Chris Martin knew he needed a bigger car as the birth of his fourth child approached, but he and his wife were already $14,000 underwater on their two vehicles.
So the couple proposed an unusual two-for-one deal with an Atlanta-area auto dealer in 2020: trading in both of their vehicles so they could afford a three-row Ford Explorer. Their total loan after factoring in negative equity, a service contract, fees and other costs ballooned to $66,000 on the $49,000 Explorer.
Despite a lot of progress on the debt, he feels uneasy. “I don’t want to be paying interest on cars that I don’t even have anymore,” said Martin, a 36-year-old data engineer.
The build-up in negative equity — or the amount that debt exceeds a vehicle’s value — is rattling consumers and raising alarms within the industry. Though it’s not unusual for drivers to carry negative equity, some dealers say more people are arriving at their lots up to $10,000 underwater, or “upside down,” on their trade-ins. They’re buying at still-sky-high prices and rolling debt from one car to another and even onto a third. Loans are commonly stretching to seven years.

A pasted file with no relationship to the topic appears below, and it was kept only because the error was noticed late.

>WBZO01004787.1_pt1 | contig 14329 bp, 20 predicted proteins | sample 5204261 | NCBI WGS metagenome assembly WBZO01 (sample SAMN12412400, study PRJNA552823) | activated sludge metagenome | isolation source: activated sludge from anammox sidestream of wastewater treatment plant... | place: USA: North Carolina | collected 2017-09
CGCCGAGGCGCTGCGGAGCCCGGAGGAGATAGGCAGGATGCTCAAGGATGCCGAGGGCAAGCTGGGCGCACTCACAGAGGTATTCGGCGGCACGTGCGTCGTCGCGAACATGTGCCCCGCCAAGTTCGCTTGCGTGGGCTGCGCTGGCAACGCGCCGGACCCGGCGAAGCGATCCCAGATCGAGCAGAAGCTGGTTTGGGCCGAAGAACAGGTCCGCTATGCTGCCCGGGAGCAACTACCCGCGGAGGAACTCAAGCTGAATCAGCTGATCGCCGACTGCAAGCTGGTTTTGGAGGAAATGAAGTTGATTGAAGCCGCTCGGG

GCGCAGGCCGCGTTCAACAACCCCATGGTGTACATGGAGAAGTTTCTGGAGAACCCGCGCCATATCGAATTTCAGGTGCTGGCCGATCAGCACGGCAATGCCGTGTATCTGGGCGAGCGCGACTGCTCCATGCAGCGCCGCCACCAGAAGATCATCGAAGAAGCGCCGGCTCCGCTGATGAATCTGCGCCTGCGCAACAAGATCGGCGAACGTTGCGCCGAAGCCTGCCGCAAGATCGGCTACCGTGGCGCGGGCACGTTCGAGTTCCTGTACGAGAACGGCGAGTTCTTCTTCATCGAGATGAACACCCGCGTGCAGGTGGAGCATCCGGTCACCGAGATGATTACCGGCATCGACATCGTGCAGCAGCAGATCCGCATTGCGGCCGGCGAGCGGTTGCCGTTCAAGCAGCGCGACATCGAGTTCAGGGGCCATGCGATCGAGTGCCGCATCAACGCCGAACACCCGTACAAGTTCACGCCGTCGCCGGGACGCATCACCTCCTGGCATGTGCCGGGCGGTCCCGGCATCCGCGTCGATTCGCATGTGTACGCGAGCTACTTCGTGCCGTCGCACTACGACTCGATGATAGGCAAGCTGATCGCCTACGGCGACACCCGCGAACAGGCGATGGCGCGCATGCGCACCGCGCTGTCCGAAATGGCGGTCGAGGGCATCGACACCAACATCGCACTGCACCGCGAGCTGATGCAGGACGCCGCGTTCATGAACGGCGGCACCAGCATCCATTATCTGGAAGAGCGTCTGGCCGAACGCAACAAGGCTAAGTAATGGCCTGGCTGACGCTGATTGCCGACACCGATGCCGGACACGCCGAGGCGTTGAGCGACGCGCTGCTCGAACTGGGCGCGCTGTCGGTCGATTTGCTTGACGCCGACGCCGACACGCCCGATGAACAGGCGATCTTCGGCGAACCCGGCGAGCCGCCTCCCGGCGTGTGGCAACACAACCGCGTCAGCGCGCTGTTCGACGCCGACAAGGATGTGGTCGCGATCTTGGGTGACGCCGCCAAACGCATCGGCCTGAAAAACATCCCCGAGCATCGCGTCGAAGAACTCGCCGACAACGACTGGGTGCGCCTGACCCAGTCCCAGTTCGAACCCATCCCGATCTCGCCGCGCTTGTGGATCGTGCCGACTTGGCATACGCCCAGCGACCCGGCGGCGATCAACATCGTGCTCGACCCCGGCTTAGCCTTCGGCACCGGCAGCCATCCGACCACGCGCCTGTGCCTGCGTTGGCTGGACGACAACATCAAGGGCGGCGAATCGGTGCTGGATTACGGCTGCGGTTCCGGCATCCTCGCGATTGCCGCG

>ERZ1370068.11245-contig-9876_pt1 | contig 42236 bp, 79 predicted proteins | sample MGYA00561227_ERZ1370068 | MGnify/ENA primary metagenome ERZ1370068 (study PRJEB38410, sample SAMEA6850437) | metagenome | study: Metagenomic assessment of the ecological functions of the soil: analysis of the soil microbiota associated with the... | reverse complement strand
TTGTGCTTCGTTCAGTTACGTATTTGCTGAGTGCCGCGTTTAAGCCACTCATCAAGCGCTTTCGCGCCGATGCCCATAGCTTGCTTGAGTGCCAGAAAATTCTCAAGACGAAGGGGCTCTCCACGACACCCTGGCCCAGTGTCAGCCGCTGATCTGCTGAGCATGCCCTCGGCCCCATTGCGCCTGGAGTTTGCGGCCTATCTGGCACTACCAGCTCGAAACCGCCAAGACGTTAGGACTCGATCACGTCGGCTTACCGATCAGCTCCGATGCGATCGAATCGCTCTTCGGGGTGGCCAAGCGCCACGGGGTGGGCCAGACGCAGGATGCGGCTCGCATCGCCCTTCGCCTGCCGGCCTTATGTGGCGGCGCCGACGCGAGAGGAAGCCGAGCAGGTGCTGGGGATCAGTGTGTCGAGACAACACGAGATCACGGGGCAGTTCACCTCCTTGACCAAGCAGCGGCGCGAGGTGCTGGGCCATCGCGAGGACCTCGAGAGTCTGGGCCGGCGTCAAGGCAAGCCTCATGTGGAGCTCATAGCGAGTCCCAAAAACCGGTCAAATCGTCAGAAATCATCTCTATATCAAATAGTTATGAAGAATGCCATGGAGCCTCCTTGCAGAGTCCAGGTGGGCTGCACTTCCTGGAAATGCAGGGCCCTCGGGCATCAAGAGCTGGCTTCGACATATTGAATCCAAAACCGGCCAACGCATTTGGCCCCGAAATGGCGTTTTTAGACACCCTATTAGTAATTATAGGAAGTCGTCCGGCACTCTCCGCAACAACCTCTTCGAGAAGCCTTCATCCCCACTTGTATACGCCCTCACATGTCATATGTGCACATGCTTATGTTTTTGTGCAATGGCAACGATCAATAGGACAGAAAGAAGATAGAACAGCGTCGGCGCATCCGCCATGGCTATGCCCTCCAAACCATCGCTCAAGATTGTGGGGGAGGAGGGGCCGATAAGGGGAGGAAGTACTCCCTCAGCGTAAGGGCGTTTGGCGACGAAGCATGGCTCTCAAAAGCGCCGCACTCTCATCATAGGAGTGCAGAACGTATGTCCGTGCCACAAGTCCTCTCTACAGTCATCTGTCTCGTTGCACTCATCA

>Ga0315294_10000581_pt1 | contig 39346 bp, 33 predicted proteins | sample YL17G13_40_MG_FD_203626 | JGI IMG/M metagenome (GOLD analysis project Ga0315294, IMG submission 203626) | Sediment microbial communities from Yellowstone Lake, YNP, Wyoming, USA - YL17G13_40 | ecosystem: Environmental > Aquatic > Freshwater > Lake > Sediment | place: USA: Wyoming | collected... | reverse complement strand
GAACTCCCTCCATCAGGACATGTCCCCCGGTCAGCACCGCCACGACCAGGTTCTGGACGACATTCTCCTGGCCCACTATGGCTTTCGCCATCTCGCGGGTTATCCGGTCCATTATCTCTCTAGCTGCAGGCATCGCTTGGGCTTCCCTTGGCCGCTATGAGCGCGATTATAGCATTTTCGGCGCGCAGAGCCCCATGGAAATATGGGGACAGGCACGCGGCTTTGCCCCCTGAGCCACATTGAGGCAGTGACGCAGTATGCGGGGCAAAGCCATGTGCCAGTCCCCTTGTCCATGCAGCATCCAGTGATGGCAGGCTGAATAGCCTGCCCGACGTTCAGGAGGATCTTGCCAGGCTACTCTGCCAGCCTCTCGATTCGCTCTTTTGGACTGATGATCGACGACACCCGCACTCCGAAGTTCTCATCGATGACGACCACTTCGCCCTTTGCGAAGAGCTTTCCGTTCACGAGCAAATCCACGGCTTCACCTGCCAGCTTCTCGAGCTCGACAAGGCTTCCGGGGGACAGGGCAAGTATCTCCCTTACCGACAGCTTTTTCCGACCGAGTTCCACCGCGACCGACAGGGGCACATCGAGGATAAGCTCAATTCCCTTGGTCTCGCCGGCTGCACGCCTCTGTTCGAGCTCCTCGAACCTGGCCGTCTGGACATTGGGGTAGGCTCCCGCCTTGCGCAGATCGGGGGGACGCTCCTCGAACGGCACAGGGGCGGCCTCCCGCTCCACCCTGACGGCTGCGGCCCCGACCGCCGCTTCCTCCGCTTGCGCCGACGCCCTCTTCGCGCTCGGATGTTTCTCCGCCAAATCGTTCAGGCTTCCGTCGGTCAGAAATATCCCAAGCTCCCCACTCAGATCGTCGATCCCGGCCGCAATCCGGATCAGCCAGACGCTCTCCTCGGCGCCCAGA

“As trade-in values begin to cool, each month more and more consumers will find themselves falling from positive to negative equity,” said Ivan Drury, director of insights at auto-market researcher Edmunds. “Unless American car shoppers break their habit of buying again too soon, we’ll see the negative equity tide continue to rise.”
Even if the US economy avoids a recession this year, consumers will likely struggle to make payments on their auto loans, especially with the Federal Reserve planning to keep raising interest rates. The average new-car interest rate rose to 6.9% in January from 4.3% a year earlier, according to Edmunds. With car prices still elevated, demand high and inventory levels relatively low, Ford Motor Co., General Motors Co. and other automakers continue to rake in sizable profits.